Martini is an Italian brand of vermouth – a type of reinforced spicy wine primarily produced in this country. It’s the most popular and celebrated brand of this type of drink, and it even gave its name to the famous cocktail that includes vermouth (preferably Martini) and gin.
Meaning and History
The brand introduced in 1863 when a man called Alessandro Martini bought a share in the local Turin distillery. Under his leadership, the company started making vermouths. Soon, most of the previous owners left, leaving only Martini and Rossi (the other new arrival) in charge. The company still holds this name, ‘Martini & Rossi’.
1904 – 1925
The very first logo depicted a beige rectangle plaque with many darker rays radiating from its bottom. Onto its center, Martini added the company name (‘Martini & Rossi’) in red. The letters were strangely shaped, but were recognizably some sort of serif typeface. They also placed the word ‘Torino’ (‘Turin’) in the same style in bottom right.
1925 – 1934
The 1925 logo was much like the contemporary design – a red circle with a wide black rectangle piercing its middle. On this black figure, they added the word ‘Martini’ – now in the ordinary, blocky style and colored in white.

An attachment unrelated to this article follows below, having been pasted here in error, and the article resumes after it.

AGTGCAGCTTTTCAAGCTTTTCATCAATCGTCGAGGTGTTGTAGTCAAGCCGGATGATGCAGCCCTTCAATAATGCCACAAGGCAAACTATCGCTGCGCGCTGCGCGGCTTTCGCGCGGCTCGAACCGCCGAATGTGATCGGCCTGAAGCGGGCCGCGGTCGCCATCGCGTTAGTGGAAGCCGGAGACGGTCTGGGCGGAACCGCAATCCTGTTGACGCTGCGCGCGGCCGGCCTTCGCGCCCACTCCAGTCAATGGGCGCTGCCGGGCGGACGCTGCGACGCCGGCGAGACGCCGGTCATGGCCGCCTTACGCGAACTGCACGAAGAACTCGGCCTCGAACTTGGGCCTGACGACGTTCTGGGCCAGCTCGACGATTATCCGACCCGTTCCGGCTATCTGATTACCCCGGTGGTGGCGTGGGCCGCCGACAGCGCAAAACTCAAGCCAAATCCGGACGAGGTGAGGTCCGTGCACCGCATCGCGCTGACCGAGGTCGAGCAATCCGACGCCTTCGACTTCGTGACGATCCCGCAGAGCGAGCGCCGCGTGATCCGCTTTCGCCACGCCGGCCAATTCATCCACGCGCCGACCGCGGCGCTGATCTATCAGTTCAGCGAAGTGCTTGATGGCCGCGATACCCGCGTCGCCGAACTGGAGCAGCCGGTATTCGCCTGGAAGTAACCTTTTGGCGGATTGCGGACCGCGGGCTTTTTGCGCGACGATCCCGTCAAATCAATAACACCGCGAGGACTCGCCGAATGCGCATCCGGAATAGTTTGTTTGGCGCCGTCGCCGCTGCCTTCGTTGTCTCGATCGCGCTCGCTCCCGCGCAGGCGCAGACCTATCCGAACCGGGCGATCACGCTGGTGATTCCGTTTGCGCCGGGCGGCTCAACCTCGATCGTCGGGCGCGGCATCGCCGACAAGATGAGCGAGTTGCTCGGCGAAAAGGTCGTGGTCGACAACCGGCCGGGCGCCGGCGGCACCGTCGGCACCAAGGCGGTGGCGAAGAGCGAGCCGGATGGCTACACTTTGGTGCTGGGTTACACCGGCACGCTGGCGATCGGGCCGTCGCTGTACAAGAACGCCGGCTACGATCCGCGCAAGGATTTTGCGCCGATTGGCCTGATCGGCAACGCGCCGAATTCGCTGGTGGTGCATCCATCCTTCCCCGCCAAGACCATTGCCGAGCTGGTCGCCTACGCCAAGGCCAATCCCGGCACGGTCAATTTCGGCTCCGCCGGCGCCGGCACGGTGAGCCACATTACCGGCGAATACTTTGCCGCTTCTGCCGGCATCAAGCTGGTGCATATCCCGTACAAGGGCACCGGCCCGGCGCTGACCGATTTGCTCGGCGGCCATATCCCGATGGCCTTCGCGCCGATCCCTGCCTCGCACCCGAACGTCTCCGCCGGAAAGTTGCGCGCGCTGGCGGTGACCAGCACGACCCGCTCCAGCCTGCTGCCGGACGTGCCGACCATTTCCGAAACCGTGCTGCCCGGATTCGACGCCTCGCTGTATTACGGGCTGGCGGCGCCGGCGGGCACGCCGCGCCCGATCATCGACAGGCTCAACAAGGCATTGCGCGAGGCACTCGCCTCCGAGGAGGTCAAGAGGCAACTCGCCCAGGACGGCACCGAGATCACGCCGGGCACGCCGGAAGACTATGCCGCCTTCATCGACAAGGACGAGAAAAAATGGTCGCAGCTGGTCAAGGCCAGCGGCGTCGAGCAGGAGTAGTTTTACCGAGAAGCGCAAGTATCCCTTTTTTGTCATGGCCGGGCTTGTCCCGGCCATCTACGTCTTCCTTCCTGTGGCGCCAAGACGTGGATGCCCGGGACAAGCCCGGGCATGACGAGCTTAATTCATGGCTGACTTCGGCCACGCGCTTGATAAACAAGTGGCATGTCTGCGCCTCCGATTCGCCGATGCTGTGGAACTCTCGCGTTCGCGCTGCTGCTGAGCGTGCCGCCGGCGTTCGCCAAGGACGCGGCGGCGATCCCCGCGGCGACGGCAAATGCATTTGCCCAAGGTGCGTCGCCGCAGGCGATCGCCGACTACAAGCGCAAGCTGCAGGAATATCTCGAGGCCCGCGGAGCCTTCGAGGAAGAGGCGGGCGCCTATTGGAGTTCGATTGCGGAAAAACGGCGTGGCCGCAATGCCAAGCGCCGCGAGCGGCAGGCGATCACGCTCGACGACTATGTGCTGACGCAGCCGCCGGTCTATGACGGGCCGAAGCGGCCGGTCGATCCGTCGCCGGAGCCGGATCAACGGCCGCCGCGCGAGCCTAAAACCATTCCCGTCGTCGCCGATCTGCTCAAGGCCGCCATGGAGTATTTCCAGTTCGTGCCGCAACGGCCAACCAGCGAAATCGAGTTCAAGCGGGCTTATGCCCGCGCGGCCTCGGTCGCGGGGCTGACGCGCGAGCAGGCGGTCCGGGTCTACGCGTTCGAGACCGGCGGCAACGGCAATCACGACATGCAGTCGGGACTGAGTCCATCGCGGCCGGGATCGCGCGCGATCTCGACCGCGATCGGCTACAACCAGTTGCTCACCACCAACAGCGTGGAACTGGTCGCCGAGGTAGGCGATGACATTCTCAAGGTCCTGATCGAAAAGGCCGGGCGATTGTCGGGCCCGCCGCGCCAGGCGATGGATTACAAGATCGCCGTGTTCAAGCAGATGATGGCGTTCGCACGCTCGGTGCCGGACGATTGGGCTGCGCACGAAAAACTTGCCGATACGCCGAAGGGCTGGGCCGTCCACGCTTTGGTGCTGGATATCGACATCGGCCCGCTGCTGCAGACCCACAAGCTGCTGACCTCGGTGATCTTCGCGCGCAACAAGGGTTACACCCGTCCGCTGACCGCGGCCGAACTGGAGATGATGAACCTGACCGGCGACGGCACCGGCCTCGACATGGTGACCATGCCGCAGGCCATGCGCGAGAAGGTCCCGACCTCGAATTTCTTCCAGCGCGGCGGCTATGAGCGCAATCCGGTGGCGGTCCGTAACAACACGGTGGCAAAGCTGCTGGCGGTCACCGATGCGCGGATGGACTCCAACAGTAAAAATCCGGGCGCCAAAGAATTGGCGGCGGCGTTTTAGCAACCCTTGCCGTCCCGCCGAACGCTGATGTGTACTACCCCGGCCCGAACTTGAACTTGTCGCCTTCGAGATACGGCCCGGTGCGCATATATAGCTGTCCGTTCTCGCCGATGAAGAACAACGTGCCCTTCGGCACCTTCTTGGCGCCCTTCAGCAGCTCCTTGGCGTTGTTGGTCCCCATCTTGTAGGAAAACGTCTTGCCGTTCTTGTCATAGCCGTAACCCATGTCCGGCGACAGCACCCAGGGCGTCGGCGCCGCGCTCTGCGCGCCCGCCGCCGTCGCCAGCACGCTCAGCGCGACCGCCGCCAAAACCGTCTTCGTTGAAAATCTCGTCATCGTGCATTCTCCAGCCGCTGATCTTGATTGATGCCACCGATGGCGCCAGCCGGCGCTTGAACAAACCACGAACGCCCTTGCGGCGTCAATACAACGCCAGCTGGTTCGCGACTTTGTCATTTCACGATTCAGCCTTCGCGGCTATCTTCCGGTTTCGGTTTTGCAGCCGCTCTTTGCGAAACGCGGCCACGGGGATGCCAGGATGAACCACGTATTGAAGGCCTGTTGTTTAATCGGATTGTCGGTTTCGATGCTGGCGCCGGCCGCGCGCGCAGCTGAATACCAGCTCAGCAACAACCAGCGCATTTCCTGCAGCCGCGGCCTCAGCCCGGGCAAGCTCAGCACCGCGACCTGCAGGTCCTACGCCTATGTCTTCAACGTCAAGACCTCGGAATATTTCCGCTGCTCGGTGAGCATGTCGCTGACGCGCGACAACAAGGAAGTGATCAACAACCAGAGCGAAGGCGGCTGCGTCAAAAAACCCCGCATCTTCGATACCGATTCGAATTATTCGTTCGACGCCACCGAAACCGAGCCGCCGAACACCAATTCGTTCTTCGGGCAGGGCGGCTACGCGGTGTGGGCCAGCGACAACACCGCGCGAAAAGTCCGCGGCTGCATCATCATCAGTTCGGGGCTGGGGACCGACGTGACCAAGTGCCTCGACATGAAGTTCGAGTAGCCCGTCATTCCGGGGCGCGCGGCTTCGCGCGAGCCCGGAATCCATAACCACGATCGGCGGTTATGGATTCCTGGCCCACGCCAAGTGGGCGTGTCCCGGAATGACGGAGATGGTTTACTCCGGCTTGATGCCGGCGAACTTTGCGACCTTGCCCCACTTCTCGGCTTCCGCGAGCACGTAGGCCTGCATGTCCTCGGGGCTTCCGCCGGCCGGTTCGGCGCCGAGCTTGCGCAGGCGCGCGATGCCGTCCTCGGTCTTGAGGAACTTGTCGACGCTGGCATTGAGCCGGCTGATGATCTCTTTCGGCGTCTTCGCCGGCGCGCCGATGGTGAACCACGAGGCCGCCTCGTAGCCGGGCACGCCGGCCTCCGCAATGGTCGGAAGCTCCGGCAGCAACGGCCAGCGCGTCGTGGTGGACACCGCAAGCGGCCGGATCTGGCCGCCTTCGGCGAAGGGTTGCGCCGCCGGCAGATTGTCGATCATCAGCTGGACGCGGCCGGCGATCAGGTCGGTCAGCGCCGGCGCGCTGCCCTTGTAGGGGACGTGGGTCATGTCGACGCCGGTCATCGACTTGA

1934 – 1944
The 1934 design was rather similar. They did add a continuous black outline some distance away from both the circle and the rectangle, added ‘Rossi’ to the black part and ‘Vermouth’ directly below the emblem proper. While the text inside changed to a thin sophisticated typeface, the bottom text still used the also blocky font.
1944 – 1949
By 1944, they decided to reuse the old 1925 logo. Now, it was still used for bottle labeling even through the 1934-1944 period (that logo was just for corporate needs), but this time they needed something new both for labeling and the company. They took the same thing and colored the circle green, after their iconic bottle color.
1949 – 1995
In 1949, they reused the old 1925 emblem again, except this time they widened the black part and accordingly enlarged the letters inside.
1995 – 2003
The only thing that was added here is a thick gold-colored frame that extended throughout the edges of the entire logo.
2003 – 2015
In 2003, the coloring of this new frame instead shifted to brown/bronze.
2015 – today
The color change happened again in 2015, but this time to yellow. Additionally, the sections of the outline that lay along the rectangle became thinner.
Emblem and Symbol
The label used for the Martini bottles uses the logo as seen above and puts them onto a grayish-white circle. This circle includes, among other things, the location of the distillery (‘Torino, Italia’), an angelic figure above, the year of founding, as well as the alcohol content numbers and volume numbers.